Professor Edward Edinger, Psychiatrist, Jungian scholar, and Jehovah Witness, uses the book of Revelations to draw us into a web that intersects at the vertex of all of his many professional realms of interests and understandings. Once he has captured us there, in his own intellectual corner, he then "uses the theme of cultural transition" disguised as, and implicit in, the deeply symbolic scriptures taken from the book of Revelations, to advance an unlikely version of a very "familiar" theory of archetypes: One that turns out to be as much existentialist philosophy and depth psychology as hardcore religiosity.
And what a rich "mother lode" Edinger's mind turns out to be: Erudite and persuasive; inventive and logical, scary and seductive, intense and carefully thought out, meticulous in its details, but all done without a hint of the taint of anti-intellectual religiosity or fanaticism. The author commands his complex ship well through some of the roughest cultural, psychological and existential waters known to modern man, and skillfully brings it safely home to a believable harbor.
His theory is: that a psychological analysis of the book of Revelations reveals that the world as we know it will inexorably come to an end. But that the particular book of the bible that foretells the end, is not just literal religious prophesy, or an exercise in allegorical pre-Christian symbolic poetic license, nor even just the scattered images of a schizophrenic mind or worldview, but the rumblings of "yet-to-be-deciphered" meanings from deep within our collective and historical consciousness: The book of Revelations is "content," "symbolism," and "agency;" a living psychic organism, as it were, of rumblings that inhabit and serve the needs of the individual as well as the collective psyche.
It is in the analysis of the meaning of these rumblings that underlie the predictions that foreshadow a fundamental shift if not a breakup in the global paradigm of cultural and psychological understanding itself. As a paradigm of deep "personal" as well as "transpersonal" or collective psychology, Edinger reveals in these lectures that it is as much the change in the fundamental religious paradigm and the resistance to this change as anything else that represents the "moving psychological parts" of the archetype of the Apocalypse. For the change will be accompanied by a corresponding collective primal fear and resistance, emanating from a fundamentally "religious libido" -- a fear and resistance that will trigger a global psychosis and chaos that will cause a breakup in man's current cosmic worldview. It will be a kind of cultural and psychological upheaval that man has not known since the breakup of the Roman Empire and the cosmic worldview that held the Roman world together. We can already begin to see cracks in the paradigm with both domestic and international but always religiously motivated terrorism. The result of this psychological "showdown," "collective man" versus "the religious libido of individual man," and "individual man's" resistance to the change he has invested in the archetypical paradigm will be as real in its consequences as any of the images portrayed of Armageddon.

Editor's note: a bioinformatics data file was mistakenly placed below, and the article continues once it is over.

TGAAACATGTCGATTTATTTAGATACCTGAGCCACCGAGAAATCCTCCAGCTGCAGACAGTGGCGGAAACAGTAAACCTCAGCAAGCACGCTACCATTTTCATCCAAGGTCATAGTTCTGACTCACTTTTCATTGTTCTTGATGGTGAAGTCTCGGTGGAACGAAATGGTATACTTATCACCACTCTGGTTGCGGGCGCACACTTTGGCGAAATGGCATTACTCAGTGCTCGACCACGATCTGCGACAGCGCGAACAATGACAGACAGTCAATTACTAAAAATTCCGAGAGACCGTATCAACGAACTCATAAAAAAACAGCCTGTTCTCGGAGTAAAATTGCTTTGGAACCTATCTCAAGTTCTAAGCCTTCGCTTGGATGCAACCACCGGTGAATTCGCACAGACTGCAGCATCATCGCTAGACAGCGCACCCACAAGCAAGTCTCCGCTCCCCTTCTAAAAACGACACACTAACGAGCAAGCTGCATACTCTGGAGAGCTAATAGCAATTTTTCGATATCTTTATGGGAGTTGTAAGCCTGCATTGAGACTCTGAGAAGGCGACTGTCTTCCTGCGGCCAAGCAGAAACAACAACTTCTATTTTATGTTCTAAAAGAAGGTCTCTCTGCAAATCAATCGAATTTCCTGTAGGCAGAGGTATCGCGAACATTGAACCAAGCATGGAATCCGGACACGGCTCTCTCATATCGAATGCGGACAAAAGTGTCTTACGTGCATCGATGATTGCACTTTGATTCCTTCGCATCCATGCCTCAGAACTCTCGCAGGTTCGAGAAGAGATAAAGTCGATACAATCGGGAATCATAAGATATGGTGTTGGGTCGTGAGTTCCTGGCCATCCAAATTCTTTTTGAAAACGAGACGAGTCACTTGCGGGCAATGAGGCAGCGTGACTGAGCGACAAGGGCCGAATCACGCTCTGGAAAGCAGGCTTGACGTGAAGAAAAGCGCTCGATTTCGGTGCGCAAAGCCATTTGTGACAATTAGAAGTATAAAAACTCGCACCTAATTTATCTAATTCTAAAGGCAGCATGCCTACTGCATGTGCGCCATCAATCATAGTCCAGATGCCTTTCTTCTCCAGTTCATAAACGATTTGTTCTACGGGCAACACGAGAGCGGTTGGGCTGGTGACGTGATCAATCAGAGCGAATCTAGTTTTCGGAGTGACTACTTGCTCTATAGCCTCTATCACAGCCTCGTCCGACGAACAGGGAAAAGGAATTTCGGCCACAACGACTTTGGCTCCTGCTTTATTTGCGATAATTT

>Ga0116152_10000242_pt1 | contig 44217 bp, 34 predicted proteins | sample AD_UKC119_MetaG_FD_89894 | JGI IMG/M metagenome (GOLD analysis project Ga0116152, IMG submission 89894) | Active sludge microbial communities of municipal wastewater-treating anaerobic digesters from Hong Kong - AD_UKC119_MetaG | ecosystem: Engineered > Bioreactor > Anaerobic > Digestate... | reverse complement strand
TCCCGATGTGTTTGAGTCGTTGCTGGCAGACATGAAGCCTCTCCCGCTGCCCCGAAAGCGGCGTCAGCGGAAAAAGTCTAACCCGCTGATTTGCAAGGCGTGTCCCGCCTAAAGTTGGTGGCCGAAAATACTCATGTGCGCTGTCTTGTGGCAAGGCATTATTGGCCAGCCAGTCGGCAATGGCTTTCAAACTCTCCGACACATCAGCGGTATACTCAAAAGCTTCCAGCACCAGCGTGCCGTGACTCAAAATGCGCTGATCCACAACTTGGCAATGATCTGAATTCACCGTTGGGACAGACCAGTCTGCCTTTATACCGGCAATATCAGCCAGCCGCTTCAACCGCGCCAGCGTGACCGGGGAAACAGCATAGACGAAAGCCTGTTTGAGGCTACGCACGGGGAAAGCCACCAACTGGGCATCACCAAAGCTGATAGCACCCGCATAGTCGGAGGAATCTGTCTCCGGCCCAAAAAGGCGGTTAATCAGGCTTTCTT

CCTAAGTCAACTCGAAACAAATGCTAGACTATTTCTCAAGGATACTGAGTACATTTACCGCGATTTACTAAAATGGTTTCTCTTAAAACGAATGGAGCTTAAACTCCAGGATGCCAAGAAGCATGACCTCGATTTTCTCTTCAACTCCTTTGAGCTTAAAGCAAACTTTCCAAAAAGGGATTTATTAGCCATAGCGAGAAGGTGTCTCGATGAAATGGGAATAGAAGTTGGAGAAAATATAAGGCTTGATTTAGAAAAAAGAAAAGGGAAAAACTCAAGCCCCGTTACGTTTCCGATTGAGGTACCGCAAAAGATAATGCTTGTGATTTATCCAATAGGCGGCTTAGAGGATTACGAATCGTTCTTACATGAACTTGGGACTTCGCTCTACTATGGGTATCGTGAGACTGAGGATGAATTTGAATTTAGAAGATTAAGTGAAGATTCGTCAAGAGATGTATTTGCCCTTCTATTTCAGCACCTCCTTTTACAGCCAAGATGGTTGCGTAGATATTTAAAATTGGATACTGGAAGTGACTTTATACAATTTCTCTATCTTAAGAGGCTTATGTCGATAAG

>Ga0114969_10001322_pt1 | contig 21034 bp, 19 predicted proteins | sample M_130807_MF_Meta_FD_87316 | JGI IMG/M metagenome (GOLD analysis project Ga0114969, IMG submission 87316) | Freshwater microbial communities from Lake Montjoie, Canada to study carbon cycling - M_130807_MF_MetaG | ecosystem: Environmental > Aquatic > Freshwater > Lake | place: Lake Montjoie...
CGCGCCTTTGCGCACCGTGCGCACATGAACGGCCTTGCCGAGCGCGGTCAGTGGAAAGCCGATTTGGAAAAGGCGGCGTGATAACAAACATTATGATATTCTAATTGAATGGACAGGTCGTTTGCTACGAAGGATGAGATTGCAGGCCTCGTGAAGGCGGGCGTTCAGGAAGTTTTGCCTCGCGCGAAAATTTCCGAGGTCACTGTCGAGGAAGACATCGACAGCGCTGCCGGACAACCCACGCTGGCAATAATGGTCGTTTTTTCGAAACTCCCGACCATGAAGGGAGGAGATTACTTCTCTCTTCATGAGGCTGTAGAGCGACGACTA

Using psychological evidence from his practice in psychiatry, drawing heavily on his religious background, and his readings of world history and culture, Edinger, convincingly "deconstructs" and then "re-synthesizes" the meanings of the scriptures -- verse-by-verse - according to his own archetypical typology, leaving us with the suggestion that it will be the consequences of these meanings functioning out of a deeply religious agency -- rather than out of the economic, social and technical vulnerabilities that continue to grow without bounds - that in the final analysis will represent the "showdown" at the end of individual man's psychological patience and existence.
Edinger proves here that Jungian analysis remains heady intellectual stuff despite its heavy dependence on religious interpretations. It is thus theoretical content, with which any serious intellectual must reckon.